Agustí Villaronga preparing his new film, Born a King
- The historical film will be shot in English, in London and Saudi Arabia, and is being staged on the Spanish side by prolific, Oscar-winning veteran producer Andrés Vicente Gómez
When Agustí Villaronga met up with Cineuropa to discuss his recent film Uncertain Glory [+see also:
interview: Agustí Villaronga
film profile], which was released in Spain earlier this month, he told us: “I’m spending long periods in London because my next movie will be shot in both England and Saudi Arabia: I’m putting the finishing touches to the casting and the pre-production/locations. It takes place in the 1920s, when there was a desire to unify Saudi Arabia: England supplied weapons to all of the tribes so that they would fight among themselves. It will cover the childhood of the future King Faisal, who went to England as a child to resolve the conflict. He is a boy of 14 or 15 who is suddenly opened up to the world: he went from the desert to the cosmopolitan city of London, where a tap with running water was already quite a discovery. And he had to grapple with English diplomacy, which was a real nest of vipers.”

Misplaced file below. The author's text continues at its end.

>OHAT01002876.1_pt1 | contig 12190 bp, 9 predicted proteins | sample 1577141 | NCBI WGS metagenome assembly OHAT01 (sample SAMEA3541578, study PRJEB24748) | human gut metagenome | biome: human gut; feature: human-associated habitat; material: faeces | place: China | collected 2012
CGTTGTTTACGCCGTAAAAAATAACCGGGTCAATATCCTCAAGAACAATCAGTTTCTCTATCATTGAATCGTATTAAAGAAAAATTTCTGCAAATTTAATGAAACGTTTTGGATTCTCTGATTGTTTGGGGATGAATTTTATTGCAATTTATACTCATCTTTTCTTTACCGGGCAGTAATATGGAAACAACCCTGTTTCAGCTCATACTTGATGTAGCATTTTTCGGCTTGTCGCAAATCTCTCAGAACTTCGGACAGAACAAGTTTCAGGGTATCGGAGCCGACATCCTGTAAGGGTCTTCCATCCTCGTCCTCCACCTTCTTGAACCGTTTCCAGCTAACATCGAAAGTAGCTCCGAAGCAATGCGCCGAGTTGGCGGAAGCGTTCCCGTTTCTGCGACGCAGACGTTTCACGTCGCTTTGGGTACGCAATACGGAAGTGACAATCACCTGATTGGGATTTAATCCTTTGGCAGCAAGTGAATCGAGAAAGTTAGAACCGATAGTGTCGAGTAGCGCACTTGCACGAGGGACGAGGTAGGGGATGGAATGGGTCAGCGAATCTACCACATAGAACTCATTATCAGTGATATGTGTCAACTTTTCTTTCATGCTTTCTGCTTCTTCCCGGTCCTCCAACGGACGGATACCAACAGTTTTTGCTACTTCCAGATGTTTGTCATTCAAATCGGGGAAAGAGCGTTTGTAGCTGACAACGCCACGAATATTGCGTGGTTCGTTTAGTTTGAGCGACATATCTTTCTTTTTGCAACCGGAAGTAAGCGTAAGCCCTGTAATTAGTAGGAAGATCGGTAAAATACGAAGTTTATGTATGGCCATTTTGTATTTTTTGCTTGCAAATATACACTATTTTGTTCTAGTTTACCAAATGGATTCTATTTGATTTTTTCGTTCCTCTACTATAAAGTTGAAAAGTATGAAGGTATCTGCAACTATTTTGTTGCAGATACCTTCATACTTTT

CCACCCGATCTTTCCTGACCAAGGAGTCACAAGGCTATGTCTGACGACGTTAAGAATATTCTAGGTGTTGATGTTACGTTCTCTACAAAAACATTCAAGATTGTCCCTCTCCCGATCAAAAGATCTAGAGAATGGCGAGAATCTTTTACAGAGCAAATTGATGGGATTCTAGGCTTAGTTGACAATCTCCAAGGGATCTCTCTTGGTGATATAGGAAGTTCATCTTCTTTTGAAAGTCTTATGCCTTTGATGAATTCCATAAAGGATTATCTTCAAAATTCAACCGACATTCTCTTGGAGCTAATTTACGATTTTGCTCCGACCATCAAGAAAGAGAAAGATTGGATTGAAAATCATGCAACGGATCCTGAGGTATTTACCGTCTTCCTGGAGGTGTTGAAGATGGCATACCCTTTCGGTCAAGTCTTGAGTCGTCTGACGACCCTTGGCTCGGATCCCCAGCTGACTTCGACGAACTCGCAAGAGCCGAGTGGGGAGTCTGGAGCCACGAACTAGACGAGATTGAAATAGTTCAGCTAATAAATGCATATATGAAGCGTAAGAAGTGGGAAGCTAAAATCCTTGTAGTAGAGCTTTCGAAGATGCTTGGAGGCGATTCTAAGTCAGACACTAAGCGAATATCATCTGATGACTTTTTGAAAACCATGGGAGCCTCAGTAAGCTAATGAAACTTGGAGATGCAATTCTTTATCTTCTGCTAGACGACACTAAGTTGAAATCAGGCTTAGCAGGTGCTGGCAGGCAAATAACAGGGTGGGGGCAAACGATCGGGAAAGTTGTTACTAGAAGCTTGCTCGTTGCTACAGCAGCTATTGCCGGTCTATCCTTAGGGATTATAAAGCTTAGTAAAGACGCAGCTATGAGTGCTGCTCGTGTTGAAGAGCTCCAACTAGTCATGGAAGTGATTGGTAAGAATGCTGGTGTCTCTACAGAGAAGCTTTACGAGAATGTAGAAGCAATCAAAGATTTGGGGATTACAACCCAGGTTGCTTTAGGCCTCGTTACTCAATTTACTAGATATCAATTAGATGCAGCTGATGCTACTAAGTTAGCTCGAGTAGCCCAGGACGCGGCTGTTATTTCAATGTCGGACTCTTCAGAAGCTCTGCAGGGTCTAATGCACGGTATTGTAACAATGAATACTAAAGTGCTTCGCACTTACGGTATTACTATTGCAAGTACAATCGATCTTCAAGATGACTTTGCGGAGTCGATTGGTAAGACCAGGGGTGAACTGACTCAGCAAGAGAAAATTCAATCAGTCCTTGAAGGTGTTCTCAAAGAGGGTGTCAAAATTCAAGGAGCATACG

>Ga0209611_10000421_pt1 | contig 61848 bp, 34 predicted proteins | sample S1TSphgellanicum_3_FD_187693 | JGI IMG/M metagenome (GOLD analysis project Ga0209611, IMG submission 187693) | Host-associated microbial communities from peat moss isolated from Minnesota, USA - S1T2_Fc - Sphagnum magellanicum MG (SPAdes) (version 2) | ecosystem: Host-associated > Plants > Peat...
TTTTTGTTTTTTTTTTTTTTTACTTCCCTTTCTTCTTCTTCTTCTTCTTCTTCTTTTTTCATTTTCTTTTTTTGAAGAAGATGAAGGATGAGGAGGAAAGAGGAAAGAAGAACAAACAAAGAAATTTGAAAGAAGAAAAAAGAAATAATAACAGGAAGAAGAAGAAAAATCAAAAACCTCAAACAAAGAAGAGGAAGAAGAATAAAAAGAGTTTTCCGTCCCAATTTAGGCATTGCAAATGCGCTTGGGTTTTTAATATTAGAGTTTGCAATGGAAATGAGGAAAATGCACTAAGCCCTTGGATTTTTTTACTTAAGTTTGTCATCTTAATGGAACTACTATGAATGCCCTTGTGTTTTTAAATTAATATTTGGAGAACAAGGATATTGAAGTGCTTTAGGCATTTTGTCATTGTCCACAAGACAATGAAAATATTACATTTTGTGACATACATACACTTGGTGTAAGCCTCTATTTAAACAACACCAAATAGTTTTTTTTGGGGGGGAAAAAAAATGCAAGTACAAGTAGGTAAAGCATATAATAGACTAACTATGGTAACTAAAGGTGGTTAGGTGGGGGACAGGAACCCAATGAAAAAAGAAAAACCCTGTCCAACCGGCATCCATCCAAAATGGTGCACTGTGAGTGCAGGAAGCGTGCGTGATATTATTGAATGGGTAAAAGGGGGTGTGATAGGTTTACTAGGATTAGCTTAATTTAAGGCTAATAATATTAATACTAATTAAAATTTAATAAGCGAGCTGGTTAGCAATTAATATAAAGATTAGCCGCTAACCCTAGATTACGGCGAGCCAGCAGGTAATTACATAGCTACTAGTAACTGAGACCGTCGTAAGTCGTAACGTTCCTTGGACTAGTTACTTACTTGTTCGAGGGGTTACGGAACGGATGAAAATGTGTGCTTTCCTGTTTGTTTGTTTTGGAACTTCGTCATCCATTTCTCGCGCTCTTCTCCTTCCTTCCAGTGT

Villaronga is talking about Born a King [+see also:
film profile], a Spanish co-production (by Arena Audiovisual, headed up by Andrés Vicente Gómez) with the UK (Celtic Films Entertainment) and Saudi Arabia. The shoot will kick off in May and will continue in London in June, before carrying on in Saudi Arabia in October, owing to the high temperatures that would pose an obstacle in the summer months. The screenplay was written by Henry Fitzherbert: “It’s an immense film, something like four times as big as those I’ve made so far, as it even includes battle scenes,” remarks Villaronga. “I’m very excited about it! It’s a real adventure: I said no to the producer twice because I was apprehensive about Saudi Arabia, but now I love going there. And I’m improving my English,” explains the Majorcan filmmaker.
Andrés Vicente Gómez, who has more than 100 films and TV series under his belt as a producer, as well as an Oscar for Best Foreign-language Film in 1992 for Belle Epoque, is the main driving force behind this ambitious project: “Andrés and I have tried to work together twice in the past: he suggested The Consul of Sodom to me, but I couldn’t do it, because I was working on Black Bread [+see also:
film profile], and then a project starring Vincent Cassel and Monica Belucci, about child abuse within the family, which didn’t come off either. Now, finally, we have the chance to work together,” a clearly excited Villaronga sums up.
(Translated from Spanish)
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